As expected, birds are able to flatten their energy curve by morphing their shape to optimize flight, thus decreasing the energy output required to get airborne and also extending the range of energy-efficient velocities. Part of such morphing is the continuous flexing of the rib cage to optimize breathing.

A final consideration of bird characteristics is again an issue from physics, the effect of body mass on flight capability. There appears today a maximum body mass for which flight is possible. Several orders of class Aves have species of this maximal flight size, but there are no current or past examples of a larger flying creature.

To become airborne, a bird can use its legs to increase forward velocity and simultaneously use its wings in a flapping motion to further increase forward velocity and to provide lift. Small birds do not need the forward running component to become airborne. They are able to move their small wings quickly enough to take off vertically. But larger birds with larger wings cannot move the mass of their wings rapidly enough to lift off. Thus they employ running assist. But at some mass limit, the bird’s body is not able to do the work required to lift off. They cannot run fast enough and move their large wings with high enough frequency.

Bird behavior is influenced by size, since the world appears different to large and small birds. Smaller birds, due to their ability to move directly vertically through wing power, inhabit a true 3-dimensional space. Their maneuverability compensates for their lack of size in the predator-prey struggle. Larger birds are more like us, living in a flatter space. Their space includes both the ground and the sky, but for them also, sudden, upward vertical moves are forbidden by physics. That smaller birds should dominate the current species of Aves is due largely to physics.

Current Bird Groupings

Modern birds account for 10^4 species, falling into 30 orders (orders are being expanded as DNA reorganizes the relationships between groups). 60% of all species reside in one order, the perching birds (Passeriformes).

Birds are classified in two super-orders. (Orders below are characterized by a representative species).

Super-order Paleognathae comprises the following orders, including ratites or large flightless birds:

  • Apterygiformes – kiwi
  • Struthioniformes – ostrich
  • Rheiformes – rhea
  • Casuariiformes – cassowary
  • Tinamiformes – crested tinamou

Super-order Neognathae comprises the remaining orders. These can be related by the following groupings, plus two currently ungrouped orders. The groupings do not form a scientific classification, but are suggestive of closely related orders.

  • Orders that stand separate from the others:
    • Galliformes – pheasant
    • Anseriformes – duck
  • Group 1: Primitive Water Birds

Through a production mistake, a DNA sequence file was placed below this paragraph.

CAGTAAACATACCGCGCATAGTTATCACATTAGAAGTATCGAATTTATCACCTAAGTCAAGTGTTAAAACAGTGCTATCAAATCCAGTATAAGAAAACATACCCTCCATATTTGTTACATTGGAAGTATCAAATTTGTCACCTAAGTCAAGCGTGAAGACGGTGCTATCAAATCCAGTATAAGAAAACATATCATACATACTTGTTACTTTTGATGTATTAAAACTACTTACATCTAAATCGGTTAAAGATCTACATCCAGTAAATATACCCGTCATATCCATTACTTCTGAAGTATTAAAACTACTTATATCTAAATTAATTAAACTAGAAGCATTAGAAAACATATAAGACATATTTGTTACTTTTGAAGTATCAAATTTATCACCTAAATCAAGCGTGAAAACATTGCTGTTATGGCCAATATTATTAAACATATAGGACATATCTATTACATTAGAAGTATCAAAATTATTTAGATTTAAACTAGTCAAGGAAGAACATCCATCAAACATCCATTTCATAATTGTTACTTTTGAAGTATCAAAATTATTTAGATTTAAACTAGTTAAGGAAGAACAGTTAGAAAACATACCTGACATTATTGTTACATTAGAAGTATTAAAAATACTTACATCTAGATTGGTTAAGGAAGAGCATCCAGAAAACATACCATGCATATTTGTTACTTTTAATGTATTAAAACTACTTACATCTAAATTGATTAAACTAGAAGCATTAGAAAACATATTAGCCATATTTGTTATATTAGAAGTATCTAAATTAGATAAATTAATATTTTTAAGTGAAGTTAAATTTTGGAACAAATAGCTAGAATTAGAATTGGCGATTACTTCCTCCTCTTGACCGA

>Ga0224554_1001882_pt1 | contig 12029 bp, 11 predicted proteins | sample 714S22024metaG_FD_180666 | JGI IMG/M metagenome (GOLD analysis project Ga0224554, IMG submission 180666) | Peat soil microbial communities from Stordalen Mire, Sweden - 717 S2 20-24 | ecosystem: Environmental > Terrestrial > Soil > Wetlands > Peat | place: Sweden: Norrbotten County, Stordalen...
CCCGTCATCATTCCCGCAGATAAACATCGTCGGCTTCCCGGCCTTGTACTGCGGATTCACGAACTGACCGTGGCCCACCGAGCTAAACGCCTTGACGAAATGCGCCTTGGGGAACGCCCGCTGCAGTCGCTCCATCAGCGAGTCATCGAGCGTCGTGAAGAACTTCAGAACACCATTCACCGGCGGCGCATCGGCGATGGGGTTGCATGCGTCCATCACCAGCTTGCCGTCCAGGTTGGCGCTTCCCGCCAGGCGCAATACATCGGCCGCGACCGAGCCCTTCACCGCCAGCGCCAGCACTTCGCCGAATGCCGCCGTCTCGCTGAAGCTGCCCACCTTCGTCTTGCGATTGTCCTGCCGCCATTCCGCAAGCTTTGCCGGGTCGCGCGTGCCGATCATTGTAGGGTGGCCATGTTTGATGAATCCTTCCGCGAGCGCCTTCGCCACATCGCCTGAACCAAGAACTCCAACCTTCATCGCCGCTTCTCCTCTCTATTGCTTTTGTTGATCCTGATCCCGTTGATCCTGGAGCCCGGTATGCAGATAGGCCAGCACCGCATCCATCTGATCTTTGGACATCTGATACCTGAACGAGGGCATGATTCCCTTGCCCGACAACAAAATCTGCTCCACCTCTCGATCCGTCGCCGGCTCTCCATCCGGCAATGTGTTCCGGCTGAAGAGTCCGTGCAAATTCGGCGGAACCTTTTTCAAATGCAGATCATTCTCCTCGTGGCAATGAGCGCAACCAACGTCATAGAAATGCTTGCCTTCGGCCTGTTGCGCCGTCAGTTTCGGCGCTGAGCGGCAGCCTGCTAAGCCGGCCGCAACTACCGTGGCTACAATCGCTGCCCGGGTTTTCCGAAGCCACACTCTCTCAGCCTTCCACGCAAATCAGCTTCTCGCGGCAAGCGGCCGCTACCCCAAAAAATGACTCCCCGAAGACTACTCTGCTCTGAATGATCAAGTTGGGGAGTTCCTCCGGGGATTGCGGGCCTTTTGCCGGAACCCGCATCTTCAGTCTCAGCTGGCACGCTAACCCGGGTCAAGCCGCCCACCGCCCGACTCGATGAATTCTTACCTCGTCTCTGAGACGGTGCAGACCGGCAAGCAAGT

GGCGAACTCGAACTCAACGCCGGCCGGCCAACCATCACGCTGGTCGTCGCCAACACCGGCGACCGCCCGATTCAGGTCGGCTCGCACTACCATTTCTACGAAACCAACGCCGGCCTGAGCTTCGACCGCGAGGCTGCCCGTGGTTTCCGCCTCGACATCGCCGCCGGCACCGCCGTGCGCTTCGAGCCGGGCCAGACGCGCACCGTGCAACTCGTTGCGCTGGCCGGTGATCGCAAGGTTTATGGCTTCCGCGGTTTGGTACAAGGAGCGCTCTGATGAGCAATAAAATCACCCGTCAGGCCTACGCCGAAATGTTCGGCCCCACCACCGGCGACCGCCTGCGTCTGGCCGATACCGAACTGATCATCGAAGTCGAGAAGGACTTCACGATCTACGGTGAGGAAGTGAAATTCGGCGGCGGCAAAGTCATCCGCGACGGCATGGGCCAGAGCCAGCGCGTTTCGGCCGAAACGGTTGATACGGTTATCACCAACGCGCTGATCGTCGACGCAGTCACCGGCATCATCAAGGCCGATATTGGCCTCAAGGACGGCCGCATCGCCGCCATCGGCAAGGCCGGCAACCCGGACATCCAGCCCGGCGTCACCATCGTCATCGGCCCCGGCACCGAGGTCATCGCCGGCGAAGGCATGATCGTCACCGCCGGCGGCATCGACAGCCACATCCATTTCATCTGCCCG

• Podicipediformes – grebe
    • Gaviformes – loon
    • Sphenisciformes – penguin
  • Group 2:
    • Pelecaniformes – pelican
    • Procellariformes – albatross
  • Group 3:
    • Gruiformes – crane, rail, coot
    • Charadriiformes – gull
    • Ardeidae – heron
    • Columbiformes – pigeon
  • Group 4:
    • Ciconiiformes – stork
    • Psittaciformes – parrot (between groups 4/5)
    • Falconiformes – falcon (between groups 4/5)
  • Group 5:
    • Accipitriformes – eagle
    • Cathartiformes – New World vulture
    • Strigiformes – owl
    • Cucuiiformes – cuckoo (between groups 5/6)
  • Group 6:
    • Caprimulgiformes – nightjar
    • Apodiformes – swift, hummingbird
    • Trogoniformes – trogon (between groups 6/7)
  • Group 7:
    • Coraciiformes – kingfisher
    • Piciformes – woodpecker
    • Passeriformes – other perching birds: jay, crow, sparrow, finch, warbler, flycatcher, …

Personal Note: I am a casual observer of birds. By observation, I mean capturing a digital image suitable for identifying species, gender, and maturity. Following is a table of my observations, organized by order. I have photos of representatives of 22 of the 30 currently recognized orders of Aves.

My observation images in the past could be viewed at picasaweb.google.com. Unfortunately, Google saw fit to trash the whole bunch when converting to their new Photos manager. Nasty, bad Google. I will get the album back up on another free site as soon as I discover one.

Common Name Species Genus Family Order
Red-tailed Hawk jamaicensis Buteo Accipitridae Accipitriformes
Long-winged Harrier buffoni Circus Accipitridae Accipitriformes
Black-chested Buzzard Eagle melanoleucus Geranoaetus Accipitridae Accipitriformes
Bald Eagle leucocephalus Haliaeetus Accipitridae Accipitriformes
Snail Kite sociabilis Rostrhamus Accipitridae Accipitriformes
Osprey hallaetus Pandion Pandionidae Accipitriformes
Egyptian Goose aegyptiacus Alopochen Anatidae Anseriformes